Infanterie française de 1792 à 1804, et 1812 à 1814, as well as other nation’s infantry de 1809 à 1815 is considered Columnar Infantry which moves faster et is better articulated than linear infantry, but sacrifices some firepower.
Britanniques/KGL 1809 à 1815, Alliés Britanniques 1815, Français 1805 à 1811, et 1815, Davout’s Corps en 1812, la Vielle Garde et Moyenne Garde Française at all times, et la Jeune Garde Française at all times except 1813 à 1814 are considered Impulse Infantry, the most powerful combat doctrine, combining the advantages of linear et columnar infantry doctrine.
National Combat Doctrine, Firepower, et Morale Parameters
Combat doctrine is the novel et refreshing game concept which sets The Age of Eagles apart from its competitors. Without the combat doctrine parameter, previous wargame rules have resorted to superhuman "Old Guard" morale ratings, arbitrarily inflating the firepower et melee ability des troupes de la Vielle Garde Française, in the vain attempt to give these wargame units the same edge in combat that their historical counterparts reportedly had. This procedure was never quite satisfactory, but most Allied players grudgingly accepted it for want of a more realistic approach.
The Age of Eagles rates most guard infantry, et many grenadiers as Elite infantry for firepower et morale purposes. Using the combat doctrine parameter, Gardes Prussiennes et grenadiers de la Garde, as well as converged Grenadiers 1791 à 1807 are considered elite linear infantry avec the same firepower et initial morale level comme l’infanterie de la Vielle Garde Française. The difference is that Elite infantry deteriorates from "fresh" to "worn" when brigade effectiveness drops to 70 percent, et deteriorates again to the "spent" level when the 40 percent mark is reached, whereas la Vielle Garde Française never achieves the "worn" level, but drops directly to "spent" at the 40 percent point. Thus, while la Vielle Garde Française are considered to stay "fresh" longer than other elite infantry, their resolve can et will fail at the same level when pertes mount.
In addition to its freshness bonus, l’infanterie de la Vielle Garde Française has ability d’escarmouche which les élites prussiennes lack, et it is rated as impulse infantry which combines the advantages of the linear et columnar combat doctrine. In The Age of Eagles les brigades de la Vielle Garde Française outclass other guard formations, because of the combined advantages of combat doctrine, brigade effectiveness, et ability d’escarmouche, et not because they are rated a superhuman 7 on a morale scale of 1 to 6.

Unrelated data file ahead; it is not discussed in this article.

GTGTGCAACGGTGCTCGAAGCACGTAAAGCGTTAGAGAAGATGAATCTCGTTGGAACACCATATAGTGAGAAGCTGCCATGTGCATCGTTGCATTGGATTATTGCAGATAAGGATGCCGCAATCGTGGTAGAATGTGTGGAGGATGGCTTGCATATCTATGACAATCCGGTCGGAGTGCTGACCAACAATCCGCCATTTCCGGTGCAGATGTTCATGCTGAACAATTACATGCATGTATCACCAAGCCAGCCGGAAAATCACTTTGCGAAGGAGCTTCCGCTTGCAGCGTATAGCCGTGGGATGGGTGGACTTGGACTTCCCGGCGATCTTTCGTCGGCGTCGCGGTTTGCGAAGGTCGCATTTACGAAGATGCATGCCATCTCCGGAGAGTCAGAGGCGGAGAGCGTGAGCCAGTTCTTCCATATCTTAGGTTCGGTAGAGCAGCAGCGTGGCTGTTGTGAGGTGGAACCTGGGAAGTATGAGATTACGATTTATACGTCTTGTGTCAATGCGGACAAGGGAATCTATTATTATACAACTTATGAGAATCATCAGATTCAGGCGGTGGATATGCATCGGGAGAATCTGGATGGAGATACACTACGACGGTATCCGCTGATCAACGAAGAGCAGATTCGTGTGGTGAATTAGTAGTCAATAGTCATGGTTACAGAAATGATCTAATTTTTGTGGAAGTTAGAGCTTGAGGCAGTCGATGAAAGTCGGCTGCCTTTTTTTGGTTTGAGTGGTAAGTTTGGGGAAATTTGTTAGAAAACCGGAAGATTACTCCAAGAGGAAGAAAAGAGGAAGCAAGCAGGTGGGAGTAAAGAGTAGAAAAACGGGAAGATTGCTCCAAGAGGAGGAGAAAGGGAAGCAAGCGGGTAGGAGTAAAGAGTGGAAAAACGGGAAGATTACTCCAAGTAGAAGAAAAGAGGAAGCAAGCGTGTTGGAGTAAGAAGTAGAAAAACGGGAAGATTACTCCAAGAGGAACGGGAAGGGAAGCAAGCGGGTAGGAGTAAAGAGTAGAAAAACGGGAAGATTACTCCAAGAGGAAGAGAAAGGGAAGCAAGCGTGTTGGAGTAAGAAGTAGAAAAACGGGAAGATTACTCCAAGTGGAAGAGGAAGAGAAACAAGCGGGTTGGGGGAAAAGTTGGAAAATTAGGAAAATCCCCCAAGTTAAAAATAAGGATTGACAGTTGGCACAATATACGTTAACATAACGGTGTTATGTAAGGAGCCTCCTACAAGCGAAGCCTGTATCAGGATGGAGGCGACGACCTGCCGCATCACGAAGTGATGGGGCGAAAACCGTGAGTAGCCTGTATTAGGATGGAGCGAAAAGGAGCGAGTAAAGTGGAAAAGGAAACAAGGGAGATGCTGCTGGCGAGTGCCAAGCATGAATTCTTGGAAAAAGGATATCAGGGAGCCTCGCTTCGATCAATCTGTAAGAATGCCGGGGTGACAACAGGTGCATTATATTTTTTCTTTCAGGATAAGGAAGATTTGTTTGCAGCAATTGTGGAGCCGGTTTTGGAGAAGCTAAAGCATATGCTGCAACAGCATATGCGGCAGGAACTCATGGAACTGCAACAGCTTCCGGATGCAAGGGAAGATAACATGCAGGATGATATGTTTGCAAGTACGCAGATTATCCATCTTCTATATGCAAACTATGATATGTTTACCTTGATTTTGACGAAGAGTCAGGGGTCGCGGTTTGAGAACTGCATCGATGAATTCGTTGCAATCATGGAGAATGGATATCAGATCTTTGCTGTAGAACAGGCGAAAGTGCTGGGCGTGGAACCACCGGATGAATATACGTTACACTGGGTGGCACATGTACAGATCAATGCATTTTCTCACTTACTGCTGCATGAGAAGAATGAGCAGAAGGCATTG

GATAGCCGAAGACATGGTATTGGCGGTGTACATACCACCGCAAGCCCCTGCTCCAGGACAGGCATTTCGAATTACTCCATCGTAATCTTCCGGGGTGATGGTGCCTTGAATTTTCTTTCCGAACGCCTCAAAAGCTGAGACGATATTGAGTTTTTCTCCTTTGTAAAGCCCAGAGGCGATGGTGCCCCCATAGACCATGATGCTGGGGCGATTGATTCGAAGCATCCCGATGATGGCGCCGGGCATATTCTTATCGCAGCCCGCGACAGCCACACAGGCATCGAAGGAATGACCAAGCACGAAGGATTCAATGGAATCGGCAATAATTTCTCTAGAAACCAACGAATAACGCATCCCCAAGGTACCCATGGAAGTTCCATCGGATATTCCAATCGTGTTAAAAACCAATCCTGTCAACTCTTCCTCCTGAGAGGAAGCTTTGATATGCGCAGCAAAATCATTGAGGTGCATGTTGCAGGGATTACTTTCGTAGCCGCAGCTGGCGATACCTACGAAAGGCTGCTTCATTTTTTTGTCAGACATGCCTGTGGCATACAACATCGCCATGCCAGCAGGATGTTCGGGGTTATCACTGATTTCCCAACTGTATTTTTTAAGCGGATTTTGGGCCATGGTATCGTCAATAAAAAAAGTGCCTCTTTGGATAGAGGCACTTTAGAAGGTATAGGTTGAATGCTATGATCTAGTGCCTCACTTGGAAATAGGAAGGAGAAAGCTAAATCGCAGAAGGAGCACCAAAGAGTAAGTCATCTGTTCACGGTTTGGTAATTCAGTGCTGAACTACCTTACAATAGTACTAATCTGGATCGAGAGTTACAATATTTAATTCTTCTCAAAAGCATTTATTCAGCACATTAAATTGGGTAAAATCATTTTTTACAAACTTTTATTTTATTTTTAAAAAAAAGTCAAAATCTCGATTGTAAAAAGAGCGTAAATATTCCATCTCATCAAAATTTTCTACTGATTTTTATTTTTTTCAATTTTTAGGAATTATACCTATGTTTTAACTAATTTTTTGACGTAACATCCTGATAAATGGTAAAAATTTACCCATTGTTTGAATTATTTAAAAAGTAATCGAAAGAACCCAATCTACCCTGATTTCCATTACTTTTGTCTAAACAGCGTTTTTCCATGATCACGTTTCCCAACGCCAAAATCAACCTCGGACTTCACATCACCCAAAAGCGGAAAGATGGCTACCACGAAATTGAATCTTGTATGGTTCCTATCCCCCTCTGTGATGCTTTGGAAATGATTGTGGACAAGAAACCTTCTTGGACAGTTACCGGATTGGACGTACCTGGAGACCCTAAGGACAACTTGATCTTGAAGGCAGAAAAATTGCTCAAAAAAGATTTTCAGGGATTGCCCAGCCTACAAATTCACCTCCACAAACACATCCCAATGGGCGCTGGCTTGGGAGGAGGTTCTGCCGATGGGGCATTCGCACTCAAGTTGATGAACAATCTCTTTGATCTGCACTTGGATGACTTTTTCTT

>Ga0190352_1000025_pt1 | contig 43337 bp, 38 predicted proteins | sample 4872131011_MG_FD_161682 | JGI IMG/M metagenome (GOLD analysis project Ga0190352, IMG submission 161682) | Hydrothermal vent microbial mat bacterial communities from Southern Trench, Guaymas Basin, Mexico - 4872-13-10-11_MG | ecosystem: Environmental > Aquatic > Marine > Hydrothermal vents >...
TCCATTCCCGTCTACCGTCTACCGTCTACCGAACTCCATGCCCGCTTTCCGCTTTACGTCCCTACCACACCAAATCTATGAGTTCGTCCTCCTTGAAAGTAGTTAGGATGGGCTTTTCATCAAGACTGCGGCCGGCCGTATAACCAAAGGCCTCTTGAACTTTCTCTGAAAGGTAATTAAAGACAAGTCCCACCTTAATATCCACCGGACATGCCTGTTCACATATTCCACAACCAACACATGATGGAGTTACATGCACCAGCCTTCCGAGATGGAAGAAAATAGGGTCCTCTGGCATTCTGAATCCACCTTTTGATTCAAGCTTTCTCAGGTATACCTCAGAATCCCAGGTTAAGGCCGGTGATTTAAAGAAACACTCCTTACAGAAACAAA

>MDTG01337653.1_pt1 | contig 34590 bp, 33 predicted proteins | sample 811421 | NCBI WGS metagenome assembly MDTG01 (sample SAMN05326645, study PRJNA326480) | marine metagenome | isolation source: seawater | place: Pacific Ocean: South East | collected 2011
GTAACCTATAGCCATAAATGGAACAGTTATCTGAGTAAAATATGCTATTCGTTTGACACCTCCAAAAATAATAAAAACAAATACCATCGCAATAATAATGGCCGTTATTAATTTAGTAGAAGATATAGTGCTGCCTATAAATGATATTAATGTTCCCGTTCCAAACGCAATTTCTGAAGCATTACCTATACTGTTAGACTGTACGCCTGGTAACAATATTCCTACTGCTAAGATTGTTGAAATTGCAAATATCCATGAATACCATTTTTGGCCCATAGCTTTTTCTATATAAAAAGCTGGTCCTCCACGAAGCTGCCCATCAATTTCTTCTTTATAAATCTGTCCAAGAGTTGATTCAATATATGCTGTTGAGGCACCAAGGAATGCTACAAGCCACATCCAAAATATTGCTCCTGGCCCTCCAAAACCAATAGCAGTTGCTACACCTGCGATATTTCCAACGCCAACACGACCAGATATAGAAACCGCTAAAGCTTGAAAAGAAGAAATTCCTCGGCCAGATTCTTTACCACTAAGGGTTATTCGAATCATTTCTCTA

Campaign gamers will be happy to know that The Age of Eagles introduces a simple et convincing point system to calculate the strength et average troop rating of a brigade. Using this system, historical brigade strengths et known combat ratings can be easily converted to create realistic table-top scenarios. Jim Getz et Scott Bowden put an enormous amount of detail into their Empire III army lists, using ten morale grades to differentiate Old Guard, Guard, Grenadiers, et Elites at the upper end, et Conscript, Landwehr, trained Militia, et untrained Militia at the opposite extreme. In The Age of Eagles the top four morale grades are subsumed as "Elites", the bottom four are "Conscripts", et everyone else is "Regular". Three morale grades et three different combat doctrines provide 9 unique combat effectiveness ratings in The Age of Eagles, compared to 10 morale ratings in Empire III. Enough to differentiate la Vielle Garde Française from Gardes britanniques, et Gardes prussiennes comme Empire III.
Like BOFF, The Age of Eagles requires little to no bookkeeping, because all game-relevant unit statistics are on a label underneath the brigade command stand ou artillery battery. Unlike other wargame rules, which use cryptic labels like "1B/A/R [10D] PrGN", the labels used in The Age of Eagles are easy to read like "Ziethen / 8e Landwehr Silésienne C 7/6/4", being a Conspript Brigade de la 11e Division Prussienne sous Ziethen. La 8e Landwehr Silésienne has a strength of 7 stands at the start of the Bataille de Dresden. It becomes worn when strength drops to 6 stands, et is spent, when it has only 4 stands left.
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The Age of Eagles recommends the same figurine stand sizes already popularized by other grand-tactical wargame systems, which also happen to be compatible avec popular brigade level wargame rules. If this were not the case, it is very likely that miniatures all over the world would be force-marching toward the sound of re-basing.
Pour plus d’informations, veuillez contacter les éditeurs de la revue Military Miniatures Magazine au Miniatures Forum.